Pint-size Electric Motor Packs Super-size Power

 

Mitsubishi’s little electric cars have a lot of fans here at Gas 2, and they’re sure to win a few more with the introduction of a new EV motor that incorporates something called a silicon-carbide inverter. That’s fancy-talk for cutting-edge technology that will allow Mitsubishi to build EVs with smaller motors that deliver just as much power as the company’s current electrics.

Mitsubishi claims that the motor’s power chips are all silicon carbide-based, which results in a 50% improvement in conductive efficiency compared to their (and everyone else’s) current silicon-based inverter systems. That’s good news for MiEV fans and all the performance enthusiasts out there waiting on Mitsubishi’s hinted-at Evo XI diesel hybrid rally weapon.

We’ll have more on this new tech as soon as Mitusbishi puts it in an actual car. Until then, you can check out their full (albeit, brief) press release, below.

Tokyo – Mitsubishi Electric Corporation (TOKYO: 6503) announced today it has developed a prototype electric vehicle (EV) motor system with a built-in silicon carbide inverter. The EV motor system is the smallest of its kind, measuring just half the dimensions of Mitsubishi Electric’s existing motor system that uses an external inverter, and loss is below half that of silicon-based systems.

The new motor system is expected to enable manufacturers to develop EVs offering more passenger space and greater energy efficiency. The company plans to commercialize the motor system after finalizing other technologies for motor/inverter cooling, downsizing and efficiency.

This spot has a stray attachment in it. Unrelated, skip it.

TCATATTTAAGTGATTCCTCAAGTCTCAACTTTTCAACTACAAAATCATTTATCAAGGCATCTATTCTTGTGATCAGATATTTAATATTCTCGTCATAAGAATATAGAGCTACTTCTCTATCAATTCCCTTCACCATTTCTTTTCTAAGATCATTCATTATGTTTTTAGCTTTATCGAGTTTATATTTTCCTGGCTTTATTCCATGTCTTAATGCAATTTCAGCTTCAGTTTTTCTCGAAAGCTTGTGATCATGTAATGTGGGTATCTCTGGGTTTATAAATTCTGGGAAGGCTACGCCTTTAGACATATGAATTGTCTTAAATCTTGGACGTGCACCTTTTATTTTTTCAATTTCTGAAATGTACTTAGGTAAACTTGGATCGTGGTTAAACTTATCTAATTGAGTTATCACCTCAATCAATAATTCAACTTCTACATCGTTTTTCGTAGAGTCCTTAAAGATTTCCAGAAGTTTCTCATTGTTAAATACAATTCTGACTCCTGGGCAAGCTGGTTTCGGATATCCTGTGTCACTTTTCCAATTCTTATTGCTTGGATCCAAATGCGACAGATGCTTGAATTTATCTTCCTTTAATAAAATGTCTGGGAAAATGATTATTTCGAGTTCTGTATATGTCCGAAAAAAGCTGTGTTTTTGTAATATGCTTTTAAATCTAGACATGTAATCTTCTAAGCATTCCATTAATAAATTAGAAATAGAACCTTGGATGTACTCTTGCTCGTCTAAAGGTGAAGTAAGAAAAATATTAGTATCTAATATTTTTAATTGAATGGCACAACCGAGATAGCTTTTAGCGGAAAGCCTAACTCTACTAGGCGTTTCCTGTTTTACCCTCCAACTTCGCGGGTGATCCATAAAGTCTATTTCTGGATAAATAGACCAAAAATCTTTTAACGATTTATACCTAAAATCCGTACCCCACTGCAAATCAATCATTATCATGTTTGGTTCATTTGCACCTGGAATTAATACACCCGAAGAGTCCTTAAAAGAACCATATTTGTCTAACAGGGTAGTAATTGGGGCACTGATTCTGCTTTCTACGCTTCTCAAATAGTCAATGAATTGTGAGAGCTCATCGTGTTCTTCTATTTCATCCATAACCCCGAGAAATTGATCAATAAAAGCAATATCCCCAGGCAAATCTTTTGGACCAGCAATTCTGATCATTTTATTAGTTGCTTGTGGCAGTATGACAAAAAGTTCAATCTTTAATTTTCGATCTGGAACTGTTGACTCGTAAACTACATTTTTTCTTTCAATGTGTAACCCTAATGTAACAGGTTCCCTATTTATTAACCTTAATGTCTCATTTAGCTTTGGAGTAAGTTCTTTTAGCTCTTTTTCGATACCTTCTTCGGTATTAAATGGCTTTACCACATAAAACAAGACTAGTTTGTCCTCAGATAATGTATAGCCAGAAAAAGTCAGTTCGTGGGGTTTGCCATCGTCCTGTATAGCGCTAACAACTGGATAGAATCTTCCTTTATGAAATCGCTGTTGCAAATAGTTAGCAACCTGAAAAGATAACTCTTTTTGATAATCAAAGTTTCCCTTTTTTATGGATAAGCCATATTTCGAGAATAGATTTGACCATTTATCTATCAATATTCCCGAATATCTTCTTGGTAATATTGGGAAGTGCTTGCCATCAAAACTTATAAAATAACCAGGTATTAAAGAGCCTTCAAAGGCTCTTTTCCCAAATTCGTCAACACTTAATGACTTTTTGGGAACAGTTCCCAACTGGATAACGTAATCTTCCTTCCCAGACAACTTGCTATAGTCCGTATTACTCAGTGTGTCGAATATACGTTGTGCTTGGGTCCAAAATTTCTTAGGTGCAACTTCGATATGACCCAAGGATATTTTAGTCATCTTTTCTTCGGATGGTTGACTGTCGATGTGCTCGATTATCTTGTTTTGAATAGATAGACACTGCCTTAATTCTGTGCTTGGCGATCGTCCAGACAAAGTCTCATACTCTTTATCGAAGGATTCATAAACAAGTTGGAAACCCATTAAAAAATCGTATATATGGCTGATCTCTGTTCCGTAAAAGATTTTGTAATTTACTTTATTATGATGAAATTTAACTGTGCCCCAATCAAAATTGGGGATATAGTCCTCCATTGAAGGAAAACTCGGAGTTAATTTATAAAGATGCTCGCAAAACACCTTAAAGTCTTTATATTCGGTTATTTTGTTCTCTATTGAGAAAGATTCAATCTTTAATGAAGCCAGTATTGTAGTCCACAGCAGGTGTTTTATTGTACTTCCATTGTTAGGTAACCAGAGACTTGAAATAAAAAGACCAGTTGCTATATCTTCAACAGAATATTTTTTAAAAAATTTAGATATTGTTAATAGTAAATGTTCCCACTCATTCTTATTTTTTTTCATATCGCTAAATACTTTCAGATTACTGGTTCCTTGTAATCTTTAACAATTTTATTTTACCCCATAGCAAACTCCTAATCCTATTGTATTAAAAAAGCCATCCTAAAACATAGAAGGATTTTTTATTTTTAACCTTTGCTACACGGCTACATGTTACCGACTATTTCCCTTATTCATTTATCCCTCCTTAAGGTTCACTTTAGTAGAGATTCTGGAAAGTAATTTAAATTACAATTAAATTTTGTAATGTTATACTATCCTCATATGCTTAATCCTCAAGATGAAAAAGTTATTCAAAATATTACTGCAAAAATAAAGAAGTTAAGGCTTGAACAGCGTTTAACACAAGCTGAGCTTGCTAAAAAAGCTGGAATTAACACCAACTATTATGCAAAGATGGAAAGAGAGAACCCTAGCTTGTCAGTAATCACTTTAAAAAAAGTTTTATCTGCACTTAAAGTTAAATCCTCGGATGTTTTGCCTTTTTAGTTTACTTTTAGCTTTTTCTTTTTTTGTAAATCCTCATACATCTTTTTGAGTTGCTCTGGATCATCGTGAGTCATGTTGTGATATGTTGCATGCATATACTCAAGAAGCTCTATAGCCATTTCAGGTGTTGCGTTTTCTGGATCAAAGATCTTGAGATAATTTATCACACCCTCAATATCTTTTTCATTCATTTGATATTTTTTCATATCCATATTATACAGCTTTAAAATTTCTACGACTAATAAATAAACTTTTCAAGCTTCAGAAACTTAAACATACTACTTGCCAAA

The global demand for EVs and hybrid EVs (HEVs) has been growing in recent years, reflecting increasingly strict regulation of fuel efficiency and growing public interest in saving energy resources and reducing carbon dioxide emissions. As EVs and HEVs require relatively large spaces to accommodate their robust battery systems, there is a strong need to reduce the size and weight of motor systems and other equipment to ensure sufficient room in passenger compartments.

Source: Mitsubishi.





About the Author

I’ve been in the auto industry 1997, and write for a number of blogs in the IM network. You can also find me on Twitter, at my Volvo fansite, or chasing my kids around Oak Park, IL.

  • Anonymous

    So from what I understand the silicon carbide inverters losses are twice as small. Assuming most inverters have efficiencies in the high 90% range the losses are in the order of 5% of total consumed power. Saving half of those losses makes the car 2.5% more energy efficient overall.

    I fail to see how this changes the size of the motor. It allows the inverter to be smaller (less heat = less cooling surface needed) and the batteries to be 2.5% smaller, but it doesn’t affect the motor in any way I can imagine.

    • T Adkins

      The smaller motor will either allow for more battery space or a weight savings. The motor is half the size of current motors made by Mitsubishi. The inverter is also part of the motor contained in the same housing instead of being separate. The size could allow for a front and a rear motor or motors loosely linked together to drive the same wheels. If nothing else it could be a motor that should change EV motorcycles where the lower weight will make a greater difference. I am unsure if the motor is water or air cooled if water cooled the smaller motor would need less of a cooling system again saving weight.

      Smaller motor would also allow for more space and weight savings in a hybrid, like say a Mazda style rotary but with only the one rotor optimized for use as a constant rpm generator for the batteries and/or capacitors with this as the electric drive motor.

      Then there is always the option to pull the engines out of that huge fleet of retiring Mexico City VWs and convert them over to EV with this motor.

      Oh and being smaller the motor will take less material to make and in theory should cost less.

    • T Adkins

      hey if it scales down it should also scale up to say have an even more robust motor the same size as current motors being used in diesel electric trains and trucks. Also for use in generators perhaps even on a power grid level.

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